A related issue then emerged for me, which is the question of whether a student should speak an an individual (“I feel” “I believe” “I was shocked”) or whether a student can reasonably speak on behalf of the entire audience (“we feel” “we believe” “we are shocked”) in which case the student is using what my English teacher used to refer to as ‘the Royal “we”, where he or she writes phrases like “we ask ourselves” “this makes us uneasy” “the reader is shocked that”.
This ‘speaking on behalf of everyone royal ‘we’ (known as the royal ‘we’ because the royal family, like the Queen for example, often say things like “we must see to it that our country maintains the best of its traditions” – she speaks for everyone, not just herself) is good on one level because it shows you are absolutely confident that your ideas represent the consensus. By speaking for everyone you are creating the impression that you have accessed the ‘truth’ of the matter and people may – possibly – respect your certainty and question you no further.
However, this idea of speaking for everyone is also highly problematic. The person reading your work ends up tempted to shout at you panto style “stop pretending you’re not there!”. Personal response is why blogs have become so popular and why newspapers have had to expand their comment and opinion sections. What sentences which include the word “I” recognise is the truth that there is no ‘truth’ about how ‘the reader’ responds because we’re all different. We don’t all think and feel and respond in the same way. There is no one collective consciousness, there are only masses of unique individuals who all respond to the world and everything in it in a way which is uniquely them. Failing to acknowledge this can mean that you come across as stupid or worse still, as arrogant. If you are a brilliant writer with original intelligent insights we may just about accept your arrogance, because it is well earned. If you are not, we’ll just find you irritating.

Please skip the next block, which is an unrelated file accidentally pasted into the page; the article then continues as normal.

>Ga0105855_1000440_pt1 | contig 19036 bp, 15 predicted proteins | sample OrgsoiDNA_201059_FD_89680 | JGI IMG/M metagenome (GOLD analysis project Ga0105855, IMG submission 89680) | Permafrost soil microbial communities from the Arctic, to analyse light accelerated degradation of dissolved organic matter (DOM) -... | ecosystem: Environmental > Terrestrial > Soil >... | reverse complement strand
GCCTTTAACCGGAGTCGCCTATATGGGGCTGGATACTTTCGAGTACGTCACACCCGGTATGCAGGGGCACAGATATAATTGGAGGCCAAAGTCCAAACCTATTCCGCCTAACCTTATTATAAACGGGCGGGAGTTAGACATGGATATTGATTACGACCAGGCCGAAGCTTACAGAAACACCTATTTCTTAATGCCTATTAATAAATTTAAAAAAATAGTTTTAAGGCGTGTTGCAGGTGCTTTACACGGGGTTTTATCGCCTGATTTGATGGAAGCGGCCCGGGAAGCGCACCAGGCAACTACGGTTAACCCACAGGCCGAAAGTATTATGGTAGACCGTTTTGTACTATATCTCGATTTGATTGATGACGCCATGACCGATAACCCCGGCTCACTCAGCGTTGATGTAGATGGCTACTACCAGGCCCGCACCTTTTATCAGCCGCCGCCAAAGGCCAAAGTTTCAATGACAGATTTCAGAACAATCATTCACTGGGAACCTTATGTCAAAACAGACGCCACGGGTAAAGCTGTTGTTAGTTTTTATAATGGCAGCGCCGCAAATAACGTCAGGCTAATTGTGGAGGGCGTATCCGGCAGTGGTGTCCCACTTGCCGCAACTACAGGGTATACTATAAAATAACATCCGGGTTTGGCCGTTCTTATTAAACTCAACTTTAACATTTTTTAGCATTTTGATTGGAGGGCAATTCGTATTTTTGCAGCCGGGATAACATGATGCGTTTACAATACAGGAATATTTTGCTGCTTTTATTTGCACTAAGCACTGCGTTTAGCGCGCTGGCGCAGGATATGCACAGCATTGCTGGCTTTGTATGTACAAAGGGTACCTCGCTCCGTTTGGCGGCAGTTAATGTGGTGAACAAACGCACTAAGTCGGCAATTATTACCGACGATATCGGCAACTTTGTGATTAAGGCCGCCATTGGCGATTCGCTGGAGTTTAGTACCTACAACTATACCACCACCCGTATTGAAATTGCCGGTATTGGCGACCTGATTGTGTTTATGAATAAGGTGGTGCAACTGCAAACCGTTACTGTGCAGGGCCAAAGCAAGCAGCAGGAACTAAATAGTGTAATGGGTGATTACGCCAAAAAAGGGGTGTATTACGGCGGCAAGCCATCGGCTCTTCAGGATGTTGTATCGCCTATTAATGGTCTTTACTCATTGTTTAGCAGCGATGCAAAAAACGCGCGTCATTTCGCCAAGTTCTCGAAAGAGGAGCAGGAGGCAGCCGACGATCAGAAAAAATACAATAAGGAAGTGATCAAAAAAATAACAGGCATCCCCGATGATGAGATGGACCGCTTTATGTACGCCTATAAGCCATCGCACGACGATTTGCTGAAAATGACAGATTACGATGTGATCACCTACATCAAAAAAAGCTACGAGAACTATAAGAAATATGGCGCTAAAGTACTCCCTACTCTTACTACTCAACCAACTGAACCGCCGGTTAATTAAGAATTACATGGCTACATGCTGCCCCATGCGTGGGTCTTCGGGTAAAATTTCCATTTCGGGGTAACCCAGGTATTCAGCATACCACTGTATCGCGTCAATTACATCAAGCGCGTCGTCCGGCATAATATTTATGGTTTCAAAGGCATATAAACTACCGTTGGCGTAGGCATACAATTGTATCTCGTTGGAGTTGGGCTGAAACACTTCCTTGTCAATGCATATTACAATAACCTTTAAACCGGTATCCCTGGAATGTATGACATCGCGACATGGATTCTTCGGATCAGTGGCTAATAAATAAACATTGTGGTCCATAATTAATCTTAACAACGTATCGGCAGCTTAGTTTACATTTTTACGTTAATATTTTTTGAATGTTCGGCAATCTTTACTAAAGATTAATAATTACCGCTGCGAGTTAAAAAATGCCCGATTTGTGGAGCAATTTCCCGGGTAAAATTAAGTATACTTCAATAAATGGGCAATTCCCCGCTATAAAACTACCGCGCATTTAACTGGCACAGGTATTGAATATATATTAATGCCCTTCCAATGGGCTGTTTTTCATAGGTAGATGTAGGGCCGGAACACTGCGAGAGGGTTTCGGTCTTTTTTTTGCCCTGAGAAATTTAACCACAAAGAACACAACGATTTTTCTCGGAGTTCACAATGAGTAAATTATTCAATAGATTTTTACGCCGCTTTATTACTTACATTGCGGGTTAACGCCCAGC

So what’s my advice?
Well, it was bothering me a lot so I rang a friend of mine who corrects Honours Leaving Cert English (I don’t correct the state exams because I’d end up eating too many gluten-free chocolate fingers and getting really really fat!!!) and he reckons as long as the student engages directly and consistently with the question, they’ll probably get away with using the passive voice.
However, for any student who’s not an A standard, for a student who’s not going to produce a tour-de-force work of academic brilliance, using the active, personal voice is a better option. Explicitly referencing the question asked, repeatedly and consistently throughout your essay (but vary the phrasing, please?), using the word “I” frequently, if the question demands it (‘what did you like?’ ‘what made you uncomfortable?’) is more likely to keep you on track in responding to the question and to be honest, it’s more likely to get you a higher grade in the exam.
- Lear’s journey
- Some themes in Lear…
- King Lear – Plot Chronology
- King Lear quotes (in translation!)
- Justice in King Lear – how to construct an answer…
- The Old Warrior and Me
- Single text options…
- Tackling the Comparative
- Reading Shakespeare (Othello)
- Game Based Learning
- Originality – Freshness – Energy – Style
- Spot the Differences answers